ANSARI, J.- The assessee in these two references has been doing money-lending as well as manufacturing and selling gun-powder. Though he had been assessed to income-tax for the years 1942-43 and 1943-44, during the subsequent five assessment years he has paid no such tax. He had failed to send his returns for the assessment year 1944-45; but had at the request from the Income-tax Officer, filed, on March 31, 1944, his profit and loss accounts for the respective previous years, and the officer had dropped the matter, because the income had then appeared not to be assessable. For the succeeding four years the statement of the case shows the assessees total income and the dates of the orders, whereby they were not assessed, to be as follows :
Date of order
It appears that another Income-tax Officer, while scrutinising the account books for the assessment year 1949-50, had noticed in the ledger certain credit and debit entries in favour of the assessees mother and his sister and the assessees clerk had informed the officer that there were similar entries in the account books for earlier years. The officer naturally obtained copies of such entries and called the ladies to explain the sources for the amounts. The ladies explained these to be out of their past savings; but the officer was not satisfied by the aforesaid explanations. Accordingly, proceedings under section 34 of the Income-tax Act were started as regards the five assessment years, for which the assessee had not been taxed; and in response to the notices, the returns filed earlier by the assessee were again adopted. The Taxing Officer thereafter found that income had escaped assessment. He has rested his decision on the relevant entries in the account books being in difference ink, as well as on the explanation of the mother, who is stated to have advanced the money to the sister, being unsatisfactory, mainly because she appeared to have had no source from which Rs. 45,500 could have accumulated, that being the total amount of what had been gifted to her daughter during the five assessment years. The assessee failed in his appeal before the Appellate Assistant Commissioner, who was not convinced about the soundness of the legal arguments urged on behalf of the assessee.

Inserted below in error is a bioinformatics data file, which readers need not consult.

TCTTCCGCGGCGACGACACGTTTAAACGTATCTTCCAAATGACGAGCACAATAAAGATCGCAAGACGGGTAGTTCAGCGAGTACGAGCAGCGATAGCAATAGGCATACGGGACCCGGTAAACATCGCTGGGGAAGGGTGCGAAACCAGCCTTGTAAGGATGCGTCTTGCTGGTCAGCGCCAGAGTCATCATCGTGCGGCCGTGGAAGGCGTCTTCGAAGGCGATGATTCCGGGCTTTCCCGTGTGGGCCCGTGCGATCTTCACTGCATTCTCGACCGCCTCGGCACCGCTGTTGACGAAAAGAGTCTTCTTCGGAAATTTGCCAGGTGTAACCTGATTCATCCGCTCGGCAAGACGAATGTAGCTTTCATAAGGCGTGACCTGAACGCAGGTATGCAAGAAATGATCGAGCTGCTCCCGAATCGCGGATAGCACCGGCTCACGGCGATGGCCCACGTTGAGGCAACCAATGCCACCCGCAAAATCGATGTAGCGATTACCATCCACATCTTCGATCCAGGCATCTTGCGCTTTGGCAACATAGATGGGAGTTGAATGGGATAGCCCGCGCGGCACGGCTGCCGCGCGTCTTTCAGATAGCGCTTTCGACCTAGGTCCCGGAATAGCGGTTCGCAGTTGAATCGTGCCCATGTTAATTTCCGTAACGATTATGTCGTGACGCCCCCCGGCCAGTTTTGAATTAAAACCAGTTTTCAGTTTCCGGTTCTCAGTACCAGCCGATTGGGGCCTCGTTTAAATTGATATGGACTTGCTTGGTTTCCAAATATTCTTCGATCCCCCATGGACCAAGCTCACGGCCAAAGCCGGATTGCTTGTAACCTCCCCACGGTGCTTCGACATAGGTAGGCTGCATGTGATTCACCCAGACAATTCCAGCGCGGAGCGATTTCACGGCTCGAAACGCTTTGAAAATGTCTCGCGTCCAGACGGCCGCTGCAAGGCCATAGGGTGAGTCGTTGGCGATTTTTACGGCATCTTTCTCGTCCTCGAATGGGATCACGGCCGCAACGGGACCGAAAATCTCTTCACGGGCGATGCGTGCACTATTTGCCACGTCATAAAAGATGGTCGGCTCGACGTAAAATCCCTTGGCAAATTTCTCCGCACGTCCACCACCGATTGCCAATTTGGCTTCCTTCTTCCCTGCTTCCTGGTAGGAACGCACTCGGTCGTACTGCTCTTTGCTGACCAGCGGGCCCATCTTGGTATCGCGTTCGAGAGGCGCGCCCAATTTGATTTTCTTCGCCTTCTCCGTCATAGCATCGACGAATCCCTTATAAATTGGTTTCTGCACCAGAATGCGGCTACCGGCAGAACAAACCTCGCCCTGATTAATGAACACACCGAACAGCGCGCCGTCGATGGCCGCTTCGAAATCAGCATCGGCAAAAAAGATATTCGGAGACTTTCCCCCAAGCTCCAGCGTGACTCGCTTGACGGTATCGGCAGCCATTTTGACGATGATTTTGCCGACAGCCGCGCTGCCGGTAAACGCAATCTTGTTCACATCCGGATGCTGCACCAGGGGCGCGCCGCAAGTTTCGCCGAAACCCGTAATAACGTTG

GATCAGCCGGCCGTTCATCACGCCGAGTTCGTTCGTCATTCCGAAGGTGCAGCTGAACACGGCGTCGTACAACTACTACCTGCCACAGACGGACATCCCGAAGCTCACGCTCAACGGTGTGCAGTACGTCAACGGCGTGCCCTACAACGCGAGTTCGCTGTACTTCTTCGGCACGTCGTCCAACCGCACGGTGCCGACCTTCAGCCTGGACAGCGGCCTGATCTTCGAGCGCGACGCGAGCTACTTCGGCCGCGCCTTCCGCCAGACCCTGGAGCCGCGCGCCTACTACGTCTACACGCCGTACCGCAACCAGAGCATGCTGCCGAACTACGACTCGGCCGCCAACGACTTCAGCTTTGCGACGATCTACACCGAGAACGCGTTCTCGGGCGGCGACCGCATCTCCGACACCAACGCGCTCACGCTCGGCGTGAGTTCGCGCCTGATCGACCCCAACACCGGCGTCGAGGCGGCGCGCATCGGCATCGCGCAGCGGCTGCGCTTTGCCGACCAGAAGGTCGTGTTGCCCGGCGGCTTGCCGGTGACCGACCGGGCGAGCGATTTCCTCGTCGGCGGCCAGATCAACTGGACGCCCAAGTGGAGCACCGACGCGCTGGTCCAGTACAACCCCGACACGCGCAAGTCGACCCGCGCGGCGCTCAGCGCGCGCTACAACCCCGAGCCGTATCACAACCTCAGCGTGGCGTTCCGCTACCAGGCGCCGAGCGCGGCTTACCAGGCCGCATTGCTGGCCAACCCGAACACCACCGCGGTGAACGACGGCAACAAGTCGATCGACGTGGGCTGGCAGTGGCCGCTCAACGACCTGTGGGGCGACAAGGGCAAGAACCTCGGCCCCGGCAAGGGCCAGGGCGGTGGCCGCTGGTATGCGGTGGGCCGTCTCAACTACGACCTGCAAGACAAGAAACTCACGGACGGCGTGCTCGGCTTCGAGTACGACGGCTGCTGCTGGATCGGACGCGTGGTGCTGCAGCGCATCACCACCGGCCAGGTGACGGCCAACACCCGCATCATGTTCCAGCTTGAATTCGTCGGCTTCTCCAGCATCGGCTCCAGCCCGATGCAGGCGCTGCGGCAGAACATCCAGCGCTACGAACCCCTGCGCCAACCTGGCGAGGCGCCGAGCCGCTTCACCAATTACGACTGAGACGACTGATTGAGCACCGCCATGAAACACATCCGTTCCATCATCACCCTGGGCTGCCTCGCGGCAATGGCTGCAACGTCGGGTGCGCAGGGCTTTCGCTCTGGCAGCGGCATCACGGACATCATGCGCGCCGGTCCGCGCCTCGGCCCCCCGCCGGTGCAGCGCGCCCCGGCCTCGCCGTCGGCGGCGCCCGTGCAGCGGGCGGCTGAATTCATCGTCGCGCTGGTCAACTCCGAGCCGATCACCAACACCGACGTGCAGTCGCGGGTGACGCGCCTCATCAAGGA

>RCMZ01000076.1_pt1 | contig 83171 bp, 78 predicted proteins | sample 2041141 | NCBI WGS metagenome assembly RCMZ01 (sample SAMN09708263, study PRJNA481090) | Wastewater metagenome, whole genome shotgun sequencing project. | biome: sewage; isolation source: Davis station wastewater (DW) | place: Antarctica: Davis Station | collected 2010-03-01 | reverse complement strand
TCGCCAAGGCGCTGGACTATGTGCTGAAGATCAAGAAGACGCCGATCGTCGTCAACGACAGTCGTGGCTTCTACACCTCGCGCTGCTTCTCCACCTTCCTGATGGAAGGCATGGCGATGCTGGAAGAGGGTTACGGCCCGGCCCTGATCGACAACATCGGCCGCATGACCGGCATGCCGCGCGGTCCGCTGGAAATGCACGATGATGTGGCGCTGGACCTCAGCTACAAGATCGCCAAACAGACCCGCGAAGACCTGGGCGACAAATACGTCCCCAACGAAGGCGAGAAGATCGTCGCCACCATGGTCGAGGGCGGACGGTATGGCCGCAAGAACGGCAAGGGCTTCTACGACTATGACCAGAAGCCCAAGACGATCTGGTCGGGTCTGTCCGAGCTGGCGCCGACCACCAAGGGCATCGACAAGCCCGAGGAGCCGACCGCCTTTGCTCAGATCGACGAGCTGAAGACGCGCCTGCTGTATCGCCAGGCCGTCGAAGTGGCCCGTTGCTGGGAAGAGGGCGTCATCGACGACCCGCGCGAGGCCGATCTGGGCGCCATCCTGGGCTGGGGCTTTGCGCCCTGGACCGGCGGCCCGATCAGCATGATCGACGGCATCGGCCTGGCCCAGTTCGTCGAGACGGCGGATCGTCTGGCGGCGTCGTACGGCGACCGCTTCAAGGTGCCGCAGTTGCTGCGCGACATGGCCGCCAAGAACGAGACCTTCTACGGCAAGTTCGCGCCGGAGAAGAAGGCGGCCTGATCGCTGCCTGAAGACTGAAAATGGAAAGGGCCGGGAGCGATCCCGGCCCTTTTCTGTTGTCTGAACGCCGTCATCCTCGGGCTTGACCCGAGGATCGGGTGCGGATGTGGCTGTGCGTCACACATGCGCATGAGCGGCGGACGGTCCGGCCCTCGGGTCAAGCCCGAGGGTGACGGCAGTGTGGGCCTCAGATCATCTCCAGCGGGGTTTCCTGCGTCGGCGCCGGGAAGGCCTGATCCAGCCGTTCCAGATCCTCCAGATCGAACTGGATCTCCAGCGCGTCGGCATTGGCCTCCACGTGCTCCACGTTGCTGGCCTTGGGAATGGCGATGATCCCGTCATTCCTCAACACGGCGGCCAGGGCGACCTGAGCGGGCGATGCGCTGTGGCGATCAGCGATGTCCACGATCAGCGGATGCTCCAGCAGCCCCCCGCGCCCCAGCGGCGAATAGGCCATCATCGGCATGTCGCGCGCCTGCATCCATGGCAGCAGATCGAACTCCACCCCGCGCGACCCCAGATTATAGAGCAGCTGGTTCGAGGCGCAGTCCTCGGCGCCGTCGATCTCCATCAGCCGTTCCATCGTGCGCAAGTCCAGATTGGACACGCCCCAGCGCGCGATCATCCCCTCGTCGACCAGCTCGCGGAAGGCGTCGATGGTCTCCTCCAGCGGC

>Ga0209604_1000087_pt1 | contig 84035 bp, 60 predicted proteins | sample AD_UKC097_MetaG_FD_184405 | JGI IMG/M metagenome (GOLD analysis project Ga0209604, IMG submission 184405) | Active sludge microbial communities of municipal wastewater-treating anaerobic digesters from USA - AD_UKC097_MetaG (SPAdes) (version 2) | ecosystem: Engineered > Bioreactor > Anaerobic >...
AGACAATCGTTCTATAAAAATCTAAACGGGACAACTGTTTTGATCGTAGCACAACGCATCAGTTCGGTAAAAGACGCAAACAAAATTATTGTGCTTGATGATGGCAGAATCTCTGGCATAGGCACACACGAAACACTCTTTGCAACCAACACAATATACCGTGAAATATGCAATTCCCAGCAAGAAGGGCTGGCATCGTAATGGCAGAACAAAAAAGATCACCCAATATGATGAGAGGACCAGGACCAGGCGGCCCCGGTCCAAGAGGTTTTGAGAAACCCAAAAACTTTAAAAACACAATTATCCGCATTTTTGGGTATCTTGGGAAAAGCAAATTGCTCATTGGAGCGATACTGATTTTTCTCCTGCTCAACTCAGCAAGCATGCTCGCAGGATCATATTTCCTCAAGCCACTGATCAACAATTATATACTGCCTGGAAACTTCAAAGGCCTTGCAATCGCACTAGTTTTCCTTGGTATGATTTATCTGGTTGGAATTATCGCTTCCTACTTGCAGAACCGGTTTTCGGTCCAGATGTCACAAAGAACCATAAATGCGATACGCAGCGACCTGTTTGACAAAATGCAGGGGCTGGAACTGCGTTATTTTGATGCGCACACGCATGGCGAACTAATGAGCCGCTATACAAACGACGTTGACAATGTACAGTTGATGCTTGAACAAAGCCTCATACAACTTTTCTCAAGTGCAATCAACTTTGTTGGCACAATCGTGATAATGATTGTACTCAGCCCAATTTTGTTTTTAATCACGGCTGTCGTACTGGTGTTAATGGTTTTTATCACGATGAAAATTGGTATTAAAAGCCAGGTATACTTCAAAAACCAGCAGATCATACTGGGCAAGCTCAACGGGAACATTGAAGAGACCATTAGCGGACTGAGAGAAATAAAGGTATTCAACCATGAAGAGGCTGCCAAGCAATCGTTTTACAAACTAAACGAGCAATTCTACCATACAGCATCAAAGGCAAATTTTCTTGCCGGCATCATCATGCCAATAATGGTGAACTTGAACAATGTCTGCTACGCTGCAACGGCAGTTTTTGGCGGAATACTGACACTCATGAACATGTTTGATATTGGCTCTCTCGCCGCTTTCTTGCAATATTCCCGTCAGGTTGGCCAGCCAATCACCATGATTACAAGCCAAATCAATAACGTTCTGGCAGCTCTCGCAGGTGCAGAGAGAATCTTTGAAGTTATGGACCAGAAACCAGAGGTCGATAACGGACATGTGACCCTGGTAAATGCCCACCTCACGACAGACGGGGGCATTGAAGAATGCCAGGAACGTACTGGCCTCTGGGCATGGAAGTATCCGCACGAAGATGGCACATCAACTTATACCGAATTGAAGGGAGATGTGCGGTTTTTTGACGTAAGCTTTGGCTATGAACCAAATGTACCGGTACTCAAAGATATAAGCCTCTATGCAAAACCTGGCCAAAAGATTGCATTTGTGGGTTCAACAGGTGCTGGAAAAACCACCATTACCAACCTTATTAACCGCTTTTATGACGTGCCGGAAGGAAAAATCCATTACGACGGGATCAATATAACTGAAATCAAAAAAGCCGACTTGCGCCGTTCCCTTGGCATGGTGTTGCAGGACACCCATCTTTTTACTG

The Appellate Tribunal also followed the Appellate Assistant Commissioners view, but committed certain errors, which has undoubtedly caused considerable hardship. The Tribunal dismissed the appeal against the order for the assessment year 1944-45, but modified the orders for the subsequent years in the following manner : The addition for the assessment year 1945-46 was held justified only to the extent of Rs. 1,500 and the appeal was partly allowed; the addition for the assessment year 1946-47 was found not justified and ordered to be deleted; and the addition as regards the assessment year 1947-48 was also reduced to Rs. 17,500 and consequently the appeal for this year was also partly allowed. Finally, the addition for the assessment year 1948-49 was ordered to be completely deleted and the appeal was allowed. It follows that the Appellate Tribunal dismissed one, partly allowed two, and fully two other appeals. These decisions have been given because the Tribunal thought the amounts of the credit entries in the several years to be only Rs. 22,500 whereas their total came to Rs. 46,500. The Department applied under section 35 of the Income-tax Act, claiming the mistake as sufficient justification for exercising the power to review under the section, which was allowed, resulting in dismissal of all the appeals by the assessee. We are now in a position to state the two legal questions that have been referred to us in I.T.R. No. 18 of 1957. They are :
'1. Whether proceedings under section 34 have been validly initiated for all the three years, 1944-45, 1945-46 and 1947-48 ?
2. Whether the order passed by the Tribunal under section 35 of the Act on the application by the Department, annexure E aforesaid, was competent and right in law ?'
While doing so, the Tribunal refused to state certain other questions for each of the three assessment years 1944-45, 1945-46 and 1947-48; but on application to the High Court the Tribunal has been asked and has referred the following three questions :